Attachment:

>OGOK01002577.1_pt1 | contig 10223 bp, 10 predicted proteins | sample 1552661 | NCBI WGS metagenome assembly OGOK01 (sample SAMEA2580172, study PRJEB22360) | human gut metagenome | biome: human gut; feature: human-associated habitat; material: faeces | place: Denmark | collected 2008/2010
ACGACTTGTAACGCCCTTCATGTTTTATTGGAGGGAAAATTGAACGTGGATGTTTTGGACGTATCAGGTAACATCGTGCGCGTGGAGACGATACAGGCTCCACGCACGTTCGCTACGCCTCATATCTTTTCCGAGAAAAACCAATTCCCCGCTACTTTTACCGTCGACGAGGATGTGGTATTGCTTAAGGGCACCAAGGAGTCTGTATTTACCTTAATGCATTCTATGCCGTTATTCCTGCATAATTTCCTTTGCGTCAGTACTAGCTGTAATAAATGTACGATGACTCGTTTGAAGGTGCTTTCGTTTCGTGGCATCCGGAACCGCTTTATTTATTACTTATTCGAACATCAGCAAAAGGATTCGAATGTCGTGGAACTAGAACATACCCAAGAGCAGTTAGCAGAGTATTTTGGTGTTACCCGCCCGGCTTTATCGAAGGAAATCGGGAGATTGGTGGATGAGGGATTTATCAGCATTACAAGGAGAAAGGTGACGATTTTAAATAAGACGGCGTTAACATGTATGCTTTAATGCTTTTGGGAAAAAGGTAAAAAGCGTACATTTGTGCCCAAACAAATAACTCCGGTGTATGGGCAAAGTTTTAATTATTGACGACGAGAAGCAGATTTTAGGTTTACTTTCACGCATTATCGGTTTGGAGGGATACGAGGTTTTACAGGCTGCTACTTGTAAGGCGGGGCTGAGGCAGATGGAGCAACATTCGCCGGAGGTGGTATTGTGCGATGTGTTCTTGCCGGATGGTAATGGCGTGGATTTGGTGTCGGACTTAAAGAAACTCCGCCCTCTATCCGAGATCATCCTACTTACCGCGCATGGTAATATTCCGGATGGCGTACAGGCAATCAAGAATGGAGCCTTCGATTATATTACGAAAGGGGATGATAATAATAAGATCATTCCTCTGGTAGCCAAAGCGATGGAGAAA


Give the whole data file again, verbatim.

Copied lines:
>OGOK01002577.1_pt1 | contig 10223 bp, 10 predicted proteins | sample 1552661 | NCBI WGS metagenome assembly OGOK01 (sample SAMEA2580172, study PRJEB22360) | human gut metagenome | biome: human gut; feature: human-associated habitat; material: faeces | place: Denmark | collected 2008/2010
ACGACTTGTAACGCCCTTCATGTTTTATTGGAGGGAAAATTGAACGTGGATGTTTTGGACGTATCAGGTAACATCGTGCGCGTGGAGACGATACAGGCTCCACGCACGTTCGCTACGCCTCATATCTTTTCCGAGAAAAACCAATTCCCCGCTACTTTTACCGTCGACGAGGATGTGGTATTGCTTAAGGGCACCAAGGAGTCTGTATTTACCTTAATGCATTCTATGCCGTTATTCCTGCATAATTTCCTTTGCGTCAGTACTAGCTGTAATAAATGTACGATGACTCGTTTGAAGGTGCTTTCGTTTCGTGGCATCCGGAACCGCTTTATTTATTACTTATTCGAACATCAGCAAAAGGATTCGAATGTCGTGGAACTAGAACATACCCAAGAGCAGTTAGCAGAGTATTTTGGTGTTACCCGCCCGGCTTTATCGAAGGAAATCGGGAGATTGGTGGATGAGGGATTTATCAGCATTACAAGGAGAAAGGTGACGATTTTAAATAAGACGGCGTTAACATGTATGCTTTAATGCTTTTGGGAAAAAGGTAAAAAGCGTACATTTGTGCCCAAACAAATAACTCCGGTGTATGGGCAAAGTTTTAATTATTGACGACGAGAAGCAGATTTTAGGTTTACTTTCACGCATTATCGGTTTGGAGGGATACGAGGTTTTACAGGCTGCTACTTGTAAGGCGGGGCTGAGGCAGATGGAGCAACATTCGCCGGAGGTGGTATTGTGCGATGTGTTCTTGCCGGATGGTAATGGCGTGGATTTGGTGTCGGACTTAAAGAAACTCCGCCCTCTATCCGAGATCATCCTACTTACCGCGCATGGTAATATTCCGGATGGCGTACAGGCAATCAAGAATGGAGCCTTCGATTATATTACGAAAGGGGATGATAATAATAAGATCATTCCTCTGGTAGCCAAAGCGATGGAGAAA